Defined broadly, a visionary is one who can envision the future. For some groups, this can involve the supernatural.
The visionary state is achieved via meditation, lucid dreams, daydreams, or art. One example is Hildegard of Bingen, a 12th-century artist and Catholic saint. Other visionaries in religion are St Bernadette and Joseph Smith, said to have had visions of and communed with the Blessed Virgin and the Angel Moroni, respectively. There is also the case of Targum Jonathan, which was produced in the antiquity and served as the targum to the Nevi’im. It described the significance of the turban or a diadem to indicate a capability on the part of Jewish priests to become agents of visionary experience.
A vision can be political, religious, environmental, social, or technological in nature. By extension, a visionary can also be a person with a clear, distinctive, and specific (in some details) vision of the future, usually connected with advances in technology or social/political arrangements. For example, Ted Nelson is referred to as a visionary in connection with the Internet.
Other visionaries simply imagine what does not yet exist but might someday, as some forms of “visioning” (or gazing) provide a glimpse into the possible future. Therefore, visioning can mean seeing in a utopian way what does not yet exist on earth—but might exist in another realm—such as the ideal or perfect realm as imagined or thought. Examples are Buckminster Fuller in architecture and design, Malcolm Bricklin in the automobile industry and Ada Lovelace in computing. Some people use mathematics to make visionary discoveries in the nature of the universe. In that sense, a visionary may also function as a secular prophet. Some visionaries emphasize communication, and some assume a figurehead role in organizing a social group. In other words, a visionary means that a person can see what something could be long before it actually happens.
The ability to get a clear picture of the future is the reason the concept is also used in the business field to denote a leader who is able to anticipate future opportunities. For instance, there is the case of the American entrepreneur Steve Jobs who is often called a visionary because he was ahead of his time, implementing new ideas that are pioneering in the technology field. Management experts do not equate this as an uncanny ability to predict the future but a capability of viewing the world differently, which allows an individual to identify patterns, trends, and opportunities. Some conceive it as the ability to form a picture of what they want of the future and make it happen.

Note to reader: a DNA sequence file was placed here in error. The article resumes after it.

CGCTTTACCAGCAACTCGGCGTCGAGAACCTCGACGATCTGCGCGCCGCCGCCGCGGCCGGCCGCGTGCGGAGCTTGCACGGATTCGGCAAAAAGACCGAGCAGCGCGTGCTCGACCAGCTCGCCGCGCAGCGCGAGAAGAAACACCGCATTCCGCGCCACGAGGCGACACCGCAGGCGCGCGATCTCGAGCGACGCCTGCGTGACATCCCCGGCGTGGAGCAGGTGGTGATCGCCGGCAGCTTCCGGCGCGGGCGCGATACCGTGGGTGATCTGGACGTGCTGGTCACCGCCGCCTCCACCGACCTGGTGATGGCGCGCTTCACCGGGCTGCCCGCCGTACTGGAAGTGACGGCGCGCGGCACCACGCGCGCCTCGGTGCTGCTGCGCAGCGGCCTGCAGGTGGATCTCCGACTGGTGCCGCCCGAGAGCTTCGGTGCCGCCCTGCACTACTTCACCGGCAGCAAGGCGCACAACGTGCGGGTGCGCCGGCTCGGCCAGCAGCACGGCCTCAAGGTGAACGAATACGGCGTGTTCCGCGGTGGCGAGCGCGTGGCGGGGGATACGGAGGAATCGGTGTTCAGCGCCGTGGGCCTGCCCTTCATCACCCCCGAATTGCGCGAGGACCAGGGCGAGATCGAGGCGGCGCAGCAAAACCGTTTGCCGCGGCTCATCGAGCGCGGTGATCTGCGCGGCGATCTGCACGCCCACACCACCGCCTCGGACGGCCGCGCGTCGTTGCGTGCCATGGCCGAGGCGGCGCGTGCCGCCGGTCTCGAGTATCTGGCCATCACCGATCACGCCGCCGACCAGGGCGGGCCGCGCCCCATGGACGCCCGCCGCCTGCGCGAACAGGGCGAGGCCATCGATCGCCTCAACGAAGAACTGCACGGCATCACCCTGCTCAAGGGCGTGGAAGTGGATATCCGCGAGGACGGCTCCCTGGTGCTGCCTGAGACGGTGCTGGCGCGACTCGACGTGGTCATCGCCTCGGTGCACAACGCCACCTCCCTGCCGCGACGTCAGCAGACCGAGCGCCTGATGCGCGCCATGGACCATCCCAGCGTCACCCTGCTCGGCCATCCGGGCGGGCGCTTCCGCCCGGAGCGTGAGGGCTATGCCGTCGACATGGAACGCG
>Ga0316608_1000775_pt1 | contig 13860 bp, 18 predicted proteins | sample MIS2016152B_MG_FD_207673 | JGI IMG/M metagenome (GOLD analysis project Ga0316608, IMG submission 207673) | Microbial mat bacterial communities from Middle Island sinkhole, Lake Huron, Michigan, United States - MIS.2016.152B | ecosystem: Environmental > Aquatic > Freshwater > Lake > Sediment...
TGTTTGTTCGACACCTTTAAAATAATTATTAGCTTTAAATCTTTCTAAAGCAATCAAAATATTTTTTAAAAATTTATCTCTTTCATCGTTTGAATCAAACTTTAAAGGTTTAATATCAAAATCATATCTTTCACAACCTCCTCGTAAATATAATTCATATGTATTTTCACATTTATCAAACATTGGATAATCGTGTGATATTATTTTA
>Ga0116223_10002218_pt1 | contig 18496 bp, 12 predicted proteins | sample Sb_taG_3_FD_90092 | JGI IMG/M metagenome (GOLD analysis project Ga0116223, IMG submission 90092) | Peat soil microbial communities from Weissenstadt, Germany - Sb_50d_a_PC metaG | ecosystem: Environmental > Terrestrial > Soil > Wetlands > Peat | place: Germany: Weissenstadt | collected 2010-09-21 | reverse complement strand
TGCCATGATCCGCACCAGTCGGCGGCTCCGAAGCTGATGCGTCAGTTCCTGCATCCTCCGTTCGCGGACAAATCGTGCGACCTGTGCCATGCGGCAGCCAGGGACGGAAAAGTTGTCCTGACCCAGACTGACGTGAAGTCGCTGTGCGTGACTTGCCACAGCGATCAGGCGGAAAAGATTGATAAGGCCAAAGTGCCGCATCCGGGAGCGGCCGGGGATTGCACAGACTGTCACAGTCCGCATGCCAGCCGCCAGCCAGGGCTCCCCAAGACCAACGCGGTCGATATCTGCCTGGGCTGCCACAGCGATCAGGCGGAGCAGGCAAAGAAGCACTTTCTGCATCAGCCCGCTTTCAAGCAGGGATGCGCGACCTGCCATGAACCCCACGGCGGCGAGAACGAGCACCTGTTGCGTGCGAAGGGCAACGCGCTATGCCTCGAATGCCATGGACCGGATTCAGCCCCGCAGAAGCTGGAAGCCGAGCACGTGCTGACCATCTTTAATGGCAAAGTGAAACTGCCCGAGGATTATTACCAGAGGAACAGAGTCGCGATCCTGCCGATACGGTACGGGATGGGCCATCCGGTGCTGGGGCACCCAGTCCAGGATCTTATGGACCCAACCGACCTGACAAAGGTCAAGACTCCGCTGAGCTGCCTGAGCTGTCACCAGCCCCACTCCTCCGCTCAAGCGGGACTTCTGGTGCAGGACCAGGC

There are authors who consider the concept of the visionary as one that is constituted by a set of acquired skills and, thus, a state that can be learned. For this reason, there are now training and educational programs that promise its learners that they can become visionary leaders. This is demonstrated by a growing body of literature that cites techniques, which can be obtained from courses in visionary thinking, for a person to reach beyond illusory boundaries.
Main article: visionary art
Artists may produce work loosely categorized as visionary art for its luminous content and/or for its use of artistic techniques that call for the use of extended powers of perception in the viewer: (e.g. Gustave Moreau, Samuel Palmer, Jean Delville, Ernst Fuchs, the French Symbolist Odilon Redon, Brion Gysin, Max Ernst, Stanley Spencer, Edward Burne-Jones, Adolf Wolfli, Fred Sandback, William Blake, Hieronymus Bosch, and Henry Darger).
Visionary art can be incorrectly defined as a category of primitive art (art of those not formally trained) rather than describing people who have used their visions (or dreams) to create their paintings. Salvador Dalí is one artist who would exemplify visionary art that is neither religious nor primitive.
Adapted from Wikipedia, the free encyclopedia